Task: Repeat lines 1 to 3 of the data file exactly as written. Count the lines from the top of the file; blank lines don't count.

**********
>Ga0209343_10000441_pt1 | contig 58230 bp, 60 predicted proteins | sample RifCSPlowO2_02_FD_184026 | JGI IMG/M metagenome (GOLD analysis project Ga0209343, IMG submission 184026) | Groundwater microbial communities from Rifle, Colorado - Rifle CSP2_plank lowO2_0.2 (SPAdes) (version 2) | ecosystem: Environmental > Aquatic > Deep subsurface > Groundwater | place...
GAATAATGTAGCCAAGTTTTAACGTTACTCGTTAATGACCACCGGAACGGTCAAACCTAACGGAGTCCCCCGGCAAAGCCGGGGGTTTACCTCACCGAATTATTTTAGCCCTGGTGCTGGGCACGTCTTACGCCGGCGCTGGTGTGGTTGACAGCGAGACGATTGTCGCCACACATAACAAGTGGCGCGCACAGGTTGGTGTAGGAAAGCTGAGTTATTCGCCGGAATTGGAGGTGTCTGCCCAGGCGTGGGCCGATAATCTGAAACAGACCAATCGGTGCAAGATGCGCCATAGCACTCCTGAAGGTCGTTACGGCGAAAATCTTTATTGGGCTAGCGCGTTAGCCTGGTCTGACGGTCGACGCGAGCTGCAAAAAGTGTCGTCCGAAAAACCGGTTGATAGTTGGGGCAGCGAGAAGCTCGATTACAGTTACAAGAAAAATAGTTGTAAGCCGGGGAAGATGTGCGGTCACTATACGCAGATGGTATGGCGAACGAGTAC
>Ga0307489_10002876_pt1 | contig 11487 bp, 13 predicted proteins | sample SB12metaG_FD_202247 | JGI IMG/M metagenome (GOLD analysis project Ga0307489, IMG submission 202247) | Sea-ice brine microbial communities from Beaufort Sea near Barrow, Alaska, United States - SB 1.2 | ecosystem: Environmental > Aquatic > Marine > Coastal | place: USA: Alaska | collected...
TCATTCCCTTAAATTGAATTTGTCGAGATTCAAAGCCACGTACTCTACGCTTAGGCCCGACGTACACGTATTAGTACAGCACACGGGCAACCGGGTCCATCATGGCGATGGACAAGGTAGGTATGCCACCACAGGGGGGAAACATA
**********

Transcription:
>Ga0209343_10000441_pt1 | contig 58230 bp, 60 predicted proteins | sample RifCSPlowO2_02_FD_184026 | JGI IMG/M metagenome (GOLD analysis project Ga0209343, IMG submission 184026) | Groundwater microbial communities from Rifle, Colorado - Rifle CSP2_plank lowO2_0.2 (SPAdes) (version 2) | ecosystem: Environmental > Aquatic > Deep subsurface > Groundwater | place...
GAATAATGTAGCCAAGTTTTAACGTTACTCGTTAATGACCACCGGAACGGTCAAACCTAACGGAGTCCCCCGGCAAAGCCGGGGGTTTACCTCACCGAATTATTTTAGCCCTGGTGCTGGGCACGTCTTACGCCGGCGCTGGTGTGGTTGACAGCGAGACGATTGTCGCCACACATAACAAGTGGCGCGCACAGGTTGGTGTAGGAAAGCTGAGTTATTCGCCGGAATTGGAGGTGTCTGCCCAGGCGTGGGCCGATAATCTGAAACAGACCAATCGGTGCAAGATGCGCCATAGCACTCCTGAAGGTCGTTACGGCGAAAATCTTTATTGGGCTAGCGCGTTAGCCTGGTCTGACGGTCGACGCGAGCTGCAAAAAGTGTCGTCCGAAAAACCGGTTGATAGTTGGGGCAGCGAGAAGCTCGATTACAGTTACAAGAAAAATAGTTGTAAGCCGGGGAAGATGTGCGGTCACTATACGCAGATGGTATGGCGAACGAGTAC
>Ga0307489_10002876_pt1 | contig 11487 bp, 13 predicted proteins | sample SB12metaG_FD_202247 | JGI IMG/M metagenome (GOLD analysis project Ga0307489, IMG submission 202247) | Sea-ice brine microbial communities from Beaufort Sea near Barrow, Alaska, United States - SB 1.2 | ecosystem: Environmental > Aquatic > Marine > Coastal | place: USA: Alaska | collected...